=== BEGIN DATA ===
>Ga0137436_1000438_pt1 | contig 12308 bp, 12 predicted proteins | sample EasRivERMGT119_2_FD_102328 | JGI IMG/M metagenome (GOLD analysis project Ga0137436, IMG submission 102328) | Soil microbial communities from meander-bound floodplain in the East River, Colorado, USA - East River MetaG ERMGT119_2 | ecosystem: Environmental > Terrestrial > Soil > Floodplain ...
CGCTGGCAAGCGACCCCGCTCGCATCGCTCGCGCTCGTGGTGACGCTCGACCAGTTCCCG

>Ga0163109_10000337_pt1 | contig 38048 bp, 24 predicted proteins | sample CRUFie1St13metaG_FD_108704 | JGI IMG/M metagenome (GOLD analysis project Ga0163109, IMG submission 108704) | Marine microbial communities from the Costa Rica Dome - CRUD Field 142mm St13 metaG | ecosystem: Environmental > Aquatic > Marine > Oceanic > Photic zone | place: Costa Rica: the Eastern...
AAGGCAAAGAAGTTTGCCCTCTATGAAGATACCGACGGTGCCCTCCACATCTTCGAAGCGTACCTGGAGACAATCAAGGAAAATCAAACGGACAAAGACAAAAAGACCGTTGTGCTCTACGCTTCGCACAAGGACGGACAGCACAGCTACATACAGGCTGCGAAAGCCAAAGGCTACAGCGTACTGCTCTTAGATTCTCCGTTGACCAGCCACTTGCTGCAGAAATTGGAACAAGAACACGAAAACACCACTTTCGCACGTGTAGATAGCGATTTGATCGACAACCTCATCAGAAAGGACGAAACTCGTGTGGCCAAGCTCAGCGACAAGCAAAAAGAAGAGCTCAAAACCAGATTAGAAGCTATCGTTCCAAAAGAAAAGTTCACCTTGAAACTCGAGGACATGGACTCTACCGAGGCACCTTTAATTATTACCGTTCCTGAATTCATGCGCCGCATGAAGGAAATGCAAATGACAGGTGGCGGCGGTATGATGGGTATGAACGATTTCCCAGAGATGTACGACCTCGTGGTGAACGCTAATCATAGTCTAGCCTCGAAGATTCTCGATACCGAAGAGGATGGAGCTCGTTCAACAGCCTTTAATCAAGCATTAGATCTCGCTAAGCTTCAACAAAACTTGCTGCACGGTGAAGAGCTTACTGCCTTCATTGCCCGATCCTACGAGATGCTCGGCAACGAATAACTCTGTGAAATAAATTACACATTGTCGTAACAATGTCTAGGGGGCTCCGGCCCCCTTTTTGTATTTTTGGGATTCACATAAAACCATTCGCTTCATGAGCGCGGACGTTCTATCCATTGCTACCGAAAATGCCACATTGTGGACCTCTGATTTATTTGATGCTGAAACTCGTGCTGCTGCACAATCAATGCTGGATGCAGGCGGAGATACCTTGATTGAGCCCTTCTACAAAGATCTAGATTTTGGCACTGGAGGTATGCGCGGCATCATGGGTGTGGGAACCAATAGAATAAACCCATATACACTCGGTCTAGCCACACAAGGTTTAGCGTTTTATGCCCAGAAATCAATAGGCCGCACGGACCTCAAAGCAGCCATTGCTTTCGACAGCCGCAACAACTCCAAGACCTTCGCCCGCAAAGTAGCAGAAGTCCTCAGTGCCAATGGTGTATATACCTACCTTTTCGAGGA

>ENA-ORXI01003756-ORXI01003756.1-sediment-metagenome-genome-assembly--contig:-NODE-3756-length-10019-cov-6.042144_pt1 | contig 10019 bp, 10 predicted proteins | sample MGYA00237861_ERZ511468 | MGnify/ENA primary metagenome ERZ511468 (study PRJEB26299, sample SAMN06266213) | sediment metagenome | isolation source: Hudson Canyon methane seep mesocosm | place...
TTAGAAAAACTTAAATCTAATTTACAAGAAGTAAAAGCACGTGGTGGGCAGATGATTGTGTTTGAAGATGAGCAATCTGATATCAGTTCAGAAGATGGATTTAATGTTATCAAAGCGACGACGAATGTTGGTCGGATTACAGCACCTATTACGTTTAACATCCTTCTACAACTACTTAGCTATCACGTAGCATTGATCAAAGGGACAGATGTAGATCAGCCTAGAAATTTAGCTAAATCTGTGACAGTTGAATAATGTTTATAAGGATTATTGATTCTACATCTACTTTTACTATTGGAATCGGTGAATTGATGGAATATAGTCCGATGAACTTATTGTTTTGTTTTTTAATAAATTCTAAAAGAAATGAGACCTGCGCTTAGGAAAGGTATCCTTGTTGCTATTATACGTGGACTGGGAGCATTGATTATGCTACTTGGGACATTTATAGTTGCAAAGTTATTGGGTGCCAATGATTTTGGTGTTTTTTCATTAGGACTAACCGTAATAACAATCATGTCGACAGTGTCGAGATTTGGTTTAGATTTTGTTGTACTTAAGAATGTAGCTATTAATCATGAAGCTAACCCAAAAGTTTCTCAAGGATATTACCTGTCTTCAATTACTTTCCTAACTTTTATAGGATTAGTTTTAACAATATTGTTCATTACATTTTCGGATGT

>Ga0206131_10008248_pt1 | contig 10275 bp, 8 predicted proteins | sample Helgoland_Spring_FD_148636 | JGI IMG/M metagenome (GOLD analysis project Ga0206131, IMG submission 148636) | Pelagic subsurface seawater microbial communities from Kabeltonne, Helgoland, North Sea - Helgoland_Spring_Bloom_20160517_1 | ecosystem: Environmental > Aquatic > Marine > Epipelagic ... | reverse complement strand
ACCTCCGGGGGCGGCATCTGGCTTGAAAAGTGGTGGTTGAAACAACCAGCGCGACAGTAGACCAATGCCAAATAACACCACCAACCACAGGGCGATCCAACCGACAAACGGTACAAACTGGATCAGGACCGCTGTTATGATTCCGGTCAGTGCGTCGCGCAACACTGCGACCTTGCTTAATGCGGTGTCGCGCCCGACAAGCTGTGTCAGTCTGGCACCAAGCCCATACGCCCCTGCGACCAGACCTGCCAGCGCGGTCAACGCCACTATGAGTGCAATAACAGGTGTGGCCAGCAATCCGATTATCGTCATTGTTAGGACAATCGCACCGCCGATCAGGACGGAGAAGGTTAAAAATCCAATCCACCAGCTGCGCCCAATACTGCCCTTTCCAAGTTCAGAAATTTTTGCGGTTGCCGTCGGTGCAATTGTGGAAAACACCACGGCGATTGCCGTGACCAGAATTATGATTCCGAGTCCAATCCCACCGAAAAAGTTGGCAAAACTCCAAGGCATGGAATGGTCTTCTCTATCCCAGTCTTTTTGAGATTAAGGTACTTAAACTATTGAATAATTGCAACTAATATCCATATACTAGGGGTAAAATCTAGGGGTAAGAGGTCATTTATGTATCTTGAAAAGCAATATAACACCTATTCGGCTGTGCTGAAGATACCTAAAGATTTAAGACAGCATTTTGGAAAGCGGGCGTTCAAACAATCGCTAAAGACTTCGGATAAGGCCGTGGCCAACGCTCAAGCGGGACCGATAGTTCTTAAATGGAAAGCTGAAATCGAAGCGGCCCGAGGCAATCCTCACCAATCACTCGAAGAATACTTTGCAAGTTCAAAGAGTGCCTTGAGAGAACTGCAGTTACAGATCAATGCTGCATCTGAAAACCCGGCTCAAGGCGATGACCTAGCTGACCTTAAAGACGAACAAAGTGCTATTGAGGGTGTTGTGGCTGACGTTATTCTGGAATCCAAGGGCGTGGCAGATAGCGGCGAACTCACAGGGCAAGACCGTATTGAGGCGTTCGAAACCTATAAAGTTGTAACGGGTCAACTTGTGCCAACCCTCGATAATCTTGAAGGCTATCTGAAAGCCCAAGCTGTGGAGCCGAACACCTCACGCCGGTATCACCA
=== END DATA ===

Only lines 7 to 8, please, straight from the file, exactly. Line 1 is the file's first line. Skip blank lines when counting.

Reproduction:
>Ga0206131_10008248_pt1 | contig 10275 bp, 8 predicted proteins | sample Helgoland_Spring_FD_148636 | JGI IMG/M metagenome (GOLD analysis project Ga0206131, IMG submission 148636) | Pelagic subsurface seawater microbial communities from Kabeltonne, Helgoland, North Sea - Helgoland_Spring_Bloom_20160517_1 | ecosystem: Environmental > Aquatic > Marine > Epipelagic ... | reverse complement strand
ACCTCCGGGGGCGGCATCTGGCTTGAAAAGTGGTGGTTGAAACAACCAGCGCGACAGTAGACCAATGCCAAATAACACCACCAACCACAGGGCGATCCAACCGACAAACGGTACAAACTGGATCAGGACCGCTGTTATGATTCCGGTCAGTGCGTCGCGCAACACTGCGACCTTGCTTAATGCGGTGTCGCGCCCGACAAGCTGTGTCAGTCTGGCACCAAGCCCATACGCCCCTGCGACCAGACCTGCCAGCGCGGTCAACGCCACTATGAGTGCAATAACAGGTGTGGCCAGCAATCCGATTATCGTCATTGTTAGGACAATCGCACCGCCGATCAGGACGGAGAAGGTTAAAAATCCAATCCACCAGCTGCGCCCAATACTGCCCTTTCCAAGTTCAGAAATTTTTGCGGTTGCCGTCGGTGCAATTGTGGAAAACACCACGGCGATTGCCGTGACCAGAATTATGATTCCGAGTCCAATCCCACCGAAAAAGTTGGCAAAACTCCAAGGCATGGAATGGTCTTCTCTATCCCAGTCTTTTTGAGATTAAGGTACTTAAACTATTGAATAATTGCAACTAATATCCATATACTAGGGGTAAAATCTAGGGGTAAGAGGTCATTTATGTATCTTGAAAAGCAATATAACACCTATTCGGCTGTGCTGAAGATACCTAAAGATTTAAGACAGCATTTTGGAAAGCGGGCGTTCAAACAATCGCTAAAGACTTCGGATAAGGCCGTGGCCAACGCTCAAGCGGGACCGATAGTTCTTAAATGGAAAGCTGAAATCGAAGCGGCCCGAGGCAATCCTCACCAATCACTCGAAGAATACTTTGCAAGTTCAAAGAGTGCCTTGAGAGAACTGCAGTTACAGATCAATGCTGCATCTGAAAACCCGGCTCAAGGCGATGACCTAGCTGACCTTAAAGACGAACAAAGTGCTATTGAGGGTGTTGTGGCTGACGTTATTCTGGAATCCAAGGGCGTGGCAGATAGCGGCGAACTCACAGGGCAAGACCGTATTGAGGCGTTCGAAACCTATAAAGTTGTAACGGGTCAACTTGTGCCAACCCTCGATAATCTTGAAGGCTATCTGAAAGCCCAAGCTGTGGAGCCGAACACCTCACGCCGGTATCACCA